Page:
Thursday, May 24, 2012

Influencing Change: Vital Behaviors

It's overwhelming to think of how Arlington has gotten to where we are.  I have written several posts on the things we have done that have led to many successes.   It's even more overwhelming to think of where we are going and how to get there. Where do we begin?

My question of where to begin is not a rhetorical question.  I, along with about 30 teachers, a principal, 2 counselors, and several other support staff members will be doing just that this fall.  The Johnson Crossing Academic Center will open for the first time in August and greet over 700 students whether we are ready or not.

In the book, "Influencer: The Power to Change Anything," the authors identify what they call "vital behaviors" (with this in mind, I am not an expert in the change process.  This post is more an exploration of the ideas of this book than a statement). The idea of vital behaviors is that a few behaviors make significant changes.  People who lead change have very specific behaviors in mind that need to be changed.  Instead of spouting generalities of educational jargon such as "best practices" or a "safe environment" specifics are needed. Behaviors are not to be confused with outcomes.

Successful Teachers-Vital Behaviors
The authors found 2 behaviors in teachers that have successful students.

1. Top performing teachers reward positive performance and bottom performing teachers become easily discouraged.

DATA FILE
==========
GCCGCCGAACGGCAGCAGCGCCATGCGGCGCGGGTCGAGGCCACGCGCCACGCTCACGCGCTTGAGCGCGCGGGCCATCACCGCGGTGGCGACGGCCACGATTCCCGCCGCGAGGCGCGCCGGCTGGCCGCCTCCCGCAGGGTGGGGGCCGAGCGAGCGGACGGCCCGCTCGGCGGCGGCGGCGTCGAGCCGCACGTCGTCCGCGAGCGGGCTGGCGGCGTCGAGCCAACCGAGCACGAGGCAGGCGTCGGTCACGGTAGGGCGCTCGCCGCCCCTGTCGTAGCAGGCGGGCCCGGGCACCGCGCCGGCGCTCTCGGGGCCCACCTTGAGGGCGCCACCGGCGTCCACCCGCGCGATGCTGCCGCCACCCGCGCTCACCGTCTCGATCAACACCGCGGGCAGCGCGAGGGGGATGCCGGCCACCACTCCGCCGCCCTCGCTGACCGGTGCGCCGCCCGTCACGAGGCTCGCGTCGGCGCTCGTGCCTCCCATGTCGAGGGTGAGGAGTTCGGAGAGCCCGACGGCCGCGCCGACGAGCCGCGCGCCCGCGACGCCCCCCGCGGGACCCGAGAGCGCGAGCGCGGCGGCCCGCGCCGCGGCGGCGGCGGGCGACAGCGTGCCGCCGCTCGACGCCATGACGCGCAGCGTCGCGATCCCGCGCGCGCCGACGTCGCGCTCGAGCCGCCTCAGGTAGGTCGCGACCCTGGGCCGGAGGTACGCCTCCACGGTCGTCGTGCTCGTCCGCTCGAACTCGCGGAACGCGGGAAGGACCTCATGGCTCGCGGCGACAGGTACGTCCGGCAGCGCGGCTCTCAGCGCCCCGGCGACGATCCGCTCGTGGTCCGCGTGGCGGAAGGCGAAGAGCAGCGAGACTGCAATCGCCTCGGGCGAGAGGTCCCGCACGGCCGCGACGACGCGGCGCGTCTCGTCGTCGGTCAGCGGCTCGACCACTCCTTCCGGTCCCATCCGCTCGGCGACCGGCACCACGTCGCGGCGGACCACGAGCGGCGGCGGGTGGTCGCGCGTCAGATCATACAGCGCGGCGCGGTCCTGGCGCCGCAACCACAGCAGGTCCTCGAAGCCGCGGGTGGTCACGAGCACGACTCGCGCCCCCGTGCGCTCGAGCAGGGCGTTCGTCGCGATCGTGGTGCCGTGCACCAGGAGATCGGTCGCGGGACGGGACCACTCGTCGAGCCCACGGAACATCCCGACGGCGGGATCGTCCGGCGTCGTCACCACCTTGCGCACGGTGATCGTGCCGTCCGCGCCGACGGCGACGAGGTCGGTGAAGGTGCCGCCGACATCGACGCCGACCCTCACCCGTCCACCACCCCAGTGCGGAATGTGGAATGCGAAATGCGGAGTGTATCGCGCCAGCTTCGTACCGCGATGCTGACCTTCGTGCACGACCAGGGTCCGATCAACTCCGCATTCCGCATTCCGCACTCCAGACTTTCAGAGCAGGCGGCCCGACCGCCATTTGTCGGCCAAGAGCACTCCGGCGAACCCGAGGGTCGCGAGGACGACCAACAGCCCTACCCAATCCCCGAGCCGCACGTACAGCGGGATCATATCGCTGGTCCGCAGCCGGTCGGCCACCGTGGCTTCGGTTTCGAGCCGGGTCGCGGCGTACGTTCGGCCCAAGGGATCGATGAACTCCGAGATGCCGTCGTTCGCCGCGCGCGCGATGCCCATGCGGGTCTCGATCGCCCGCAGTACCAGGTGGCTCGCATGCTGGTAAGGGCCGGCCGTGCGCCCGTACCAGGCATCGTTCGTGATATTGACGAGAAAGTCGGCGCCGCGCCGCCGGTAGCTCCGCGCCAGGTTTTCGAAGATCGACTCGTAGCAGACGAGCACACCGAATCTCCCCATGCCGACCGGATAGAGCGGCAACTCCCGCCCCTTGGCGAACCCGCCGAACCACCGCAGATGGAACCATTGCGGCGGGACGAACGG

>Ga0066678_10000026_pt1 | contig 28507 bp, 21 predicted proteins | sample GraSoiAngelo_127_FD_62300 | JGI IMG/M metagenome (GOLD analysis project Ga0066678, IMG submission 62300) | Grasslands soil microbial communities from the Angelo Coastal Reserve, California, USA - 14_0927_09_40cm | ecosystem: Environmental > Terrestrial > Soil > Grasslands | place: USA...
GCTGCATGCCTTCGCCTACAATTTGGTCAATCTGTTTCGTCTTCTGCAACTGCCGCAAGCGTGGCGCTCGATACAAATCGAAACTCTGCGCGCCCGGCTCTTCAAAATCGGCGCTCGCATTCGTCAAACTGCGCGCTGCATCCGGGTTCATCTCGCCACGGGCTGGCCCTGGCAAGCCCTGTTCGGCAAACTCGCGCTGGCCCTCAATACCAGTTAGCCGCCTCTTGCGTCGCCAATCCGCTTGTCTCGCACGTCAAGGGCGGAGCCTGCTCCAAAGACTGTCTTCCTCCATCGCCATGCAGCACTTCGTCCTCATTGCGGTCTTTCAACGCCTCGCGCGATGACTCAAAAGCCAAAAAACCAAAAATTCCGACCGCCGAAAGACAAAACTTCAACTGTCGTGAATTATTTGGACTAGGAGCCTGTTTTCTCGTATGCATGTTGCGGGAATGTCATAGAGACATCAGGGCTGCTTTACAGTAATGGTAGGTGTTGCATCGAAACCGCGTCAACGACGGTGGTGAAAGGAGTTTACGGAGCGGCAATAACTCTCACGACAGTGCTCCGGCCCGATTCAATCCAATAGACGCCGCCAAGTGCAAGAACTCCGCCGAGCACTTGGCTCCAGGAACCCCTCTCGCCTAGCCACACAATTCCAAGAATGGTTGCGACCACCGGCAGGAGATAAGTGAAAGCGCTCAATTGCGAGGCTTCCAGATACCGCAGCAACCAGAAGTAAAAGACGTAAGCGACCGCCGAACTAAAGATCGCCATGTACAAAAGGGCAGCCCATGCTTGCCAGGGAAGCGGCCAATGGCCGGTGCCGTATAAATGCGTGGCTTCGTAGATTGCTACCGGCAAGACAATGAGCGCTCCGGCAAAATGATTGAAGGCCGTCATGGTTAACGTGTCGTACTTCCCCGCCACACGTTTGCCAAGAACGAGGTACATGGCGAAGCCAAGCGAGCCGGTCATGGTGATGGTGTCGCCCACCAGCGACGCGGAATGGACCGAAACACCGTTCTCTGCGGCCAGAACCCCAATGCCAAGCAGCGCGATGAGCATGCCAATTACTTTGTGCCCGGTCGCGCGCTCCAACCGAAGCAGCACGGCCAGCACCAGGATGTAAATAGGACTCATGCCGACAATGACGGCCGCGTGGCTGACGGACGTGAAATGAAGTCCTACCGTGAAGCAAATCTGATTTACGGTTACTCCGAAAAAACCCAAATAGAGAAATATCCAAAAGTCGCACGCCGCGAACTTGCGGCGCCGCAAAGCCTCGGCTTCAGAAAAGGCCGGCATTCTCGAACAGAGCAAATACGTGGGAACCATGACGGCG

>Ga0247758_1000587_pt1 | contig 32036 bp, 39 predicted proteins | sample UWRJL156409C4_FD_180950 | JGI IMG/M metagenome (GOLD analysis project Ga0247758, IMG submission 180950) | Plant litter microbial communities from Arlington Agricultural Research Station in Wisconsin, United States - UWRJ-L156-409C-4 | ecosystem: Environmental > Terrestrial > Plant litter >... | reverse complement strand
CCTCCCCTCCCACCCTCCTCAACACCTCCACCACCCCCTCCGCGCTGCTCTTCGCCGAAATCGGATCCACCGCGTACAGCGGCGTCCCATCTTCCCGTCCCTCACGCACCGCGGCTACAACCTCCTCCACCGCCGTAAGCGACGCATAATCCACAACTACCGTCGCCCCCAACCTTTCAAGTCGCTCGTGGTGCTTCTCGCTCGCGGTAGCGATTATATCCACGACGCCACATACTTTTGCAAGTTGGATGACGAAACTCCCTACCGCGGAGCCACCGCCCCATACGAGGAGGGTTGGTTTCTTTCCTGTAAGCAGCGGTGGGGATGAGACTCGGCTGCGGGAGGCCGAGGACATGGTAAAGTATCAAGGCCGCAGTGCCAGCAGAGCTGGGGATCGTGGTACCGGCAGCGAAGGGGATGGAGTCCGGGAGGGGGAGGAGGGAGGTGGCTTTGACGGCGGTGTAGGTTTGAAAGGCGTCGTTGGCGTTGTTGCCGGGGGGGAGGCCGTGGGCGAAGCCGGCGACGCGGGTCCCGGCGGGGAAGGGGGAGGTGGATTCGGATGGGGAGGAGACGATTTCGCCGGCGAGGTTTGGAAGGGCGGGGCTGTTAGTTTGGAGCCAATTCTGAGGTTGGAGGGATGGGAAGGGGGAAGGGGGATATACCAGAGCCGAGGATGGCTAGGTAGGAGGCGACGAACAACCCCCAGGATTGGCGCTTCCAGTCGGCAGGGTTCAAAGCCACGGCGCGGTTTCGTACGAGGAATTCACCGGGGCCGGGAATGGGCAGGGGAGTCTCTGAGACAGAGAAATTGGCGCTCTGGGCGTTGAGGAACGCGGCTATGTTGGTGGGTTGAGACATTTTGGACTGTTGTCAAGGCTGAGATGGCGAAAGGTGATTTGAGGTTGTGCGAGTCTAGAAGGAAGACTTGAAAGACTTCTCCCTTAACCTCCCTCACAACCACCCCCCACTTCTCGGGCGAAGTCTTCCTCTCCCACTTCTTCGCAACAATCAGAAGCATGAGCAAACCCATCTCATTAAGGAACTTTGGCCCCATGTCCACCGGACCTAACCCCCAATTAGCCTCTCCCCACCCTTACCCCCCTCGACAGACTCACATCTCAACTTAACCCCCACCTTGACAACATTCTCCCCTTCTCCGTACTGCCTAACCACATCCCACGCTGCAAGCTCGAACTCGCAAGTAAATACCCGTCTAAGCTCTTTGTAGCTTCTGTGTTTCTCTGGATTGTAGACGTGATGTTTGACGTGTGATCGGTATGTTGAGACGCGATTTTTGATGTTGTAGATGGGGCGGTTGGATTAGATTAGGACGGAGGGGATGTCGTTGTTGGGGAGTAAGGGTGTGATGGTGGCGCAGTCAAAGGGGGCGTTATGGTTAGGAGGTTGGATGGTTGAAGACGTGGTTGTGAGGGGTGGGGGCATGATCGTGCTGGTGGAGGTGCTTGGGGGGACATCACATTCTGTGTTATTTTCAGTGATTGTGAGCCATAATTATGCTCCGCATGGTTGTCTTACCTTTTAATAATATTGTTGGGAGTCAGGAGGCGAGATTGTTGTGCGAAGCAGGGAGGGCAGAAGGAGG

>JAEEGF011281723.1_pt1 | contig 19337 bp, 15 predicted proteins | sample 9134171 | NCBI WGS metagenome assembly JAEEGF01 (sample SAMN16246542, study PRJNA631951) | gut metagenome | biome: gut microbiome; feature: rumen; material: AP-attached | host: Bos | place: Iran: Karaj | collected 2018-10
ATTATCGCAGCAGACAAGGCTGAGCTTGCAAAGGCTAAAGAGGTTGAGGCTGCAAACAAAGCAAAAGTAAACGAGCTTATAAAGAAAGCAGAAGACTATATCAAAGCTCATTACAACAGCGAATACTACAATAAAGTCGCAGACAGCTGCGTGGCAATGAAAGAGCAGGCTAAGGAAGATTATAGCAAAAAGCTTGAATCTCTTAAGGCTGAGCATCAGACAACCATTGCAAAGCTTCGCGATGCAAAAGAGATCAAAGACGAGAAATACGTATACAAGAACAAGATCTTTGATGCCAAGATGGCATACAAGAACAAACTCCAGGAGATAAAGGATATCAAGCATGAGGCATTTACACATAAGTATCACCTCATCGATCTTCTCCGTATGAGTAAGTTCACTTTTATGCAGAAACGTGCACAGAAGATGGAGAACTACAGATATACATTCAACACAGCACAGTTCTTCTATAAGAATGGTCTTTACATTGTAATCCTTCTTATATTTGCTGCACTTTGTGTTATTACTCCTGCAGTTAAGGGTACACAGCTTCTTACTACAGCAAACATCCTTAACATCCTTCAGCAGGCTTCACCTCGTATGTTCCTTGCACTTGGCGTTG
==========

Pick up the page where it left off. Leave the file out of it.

2. Top performing teachers quickly transition from teaching to questioning.  This leads to reteaching when a topic is not understood.

Influencing Change Through Vital Behaviors
To create the biggest change, you must find the behaviors that lead to the greatest change.  It's interesting that these are not unbelievable, overwhelming tasks that would be impossible for the average person to do.  Yet breaking it down to it's smallest component is not always easy when you are looking a big problems from close up.

Where to begin?
What we must do (the generalities): Create a caring environment, have high expectations, develop a collaborative learning environment, value 5th and 6th grade students, and on and on and on.

My starting point: I'm avoiding using "vital behaviors" because vital behaviors are research based.  I'm going a little bit on gut, a little on experience, and a little on research.  So I am just calling this my "starting point" behaviors.

1. Open dialogue - begin by meeting, interviewing, and getting to know each teacher and staff member.   Learn from them and share my beliefs.
2. Model caring behaviors - speak positively of students and parents every chance I get.
3. Speak of high expectations.

These are not unbelievable, overwhelming tasks to complete.  These are my 3 simple behaviors that I can do when facing a daunting challenge.

Where would you begin?
If you could start your own school, what vital behaviors do you find most important to the development of the kind of school you would want to send your child?  So literally, where to begin?  Where would you begin?
Post a Comment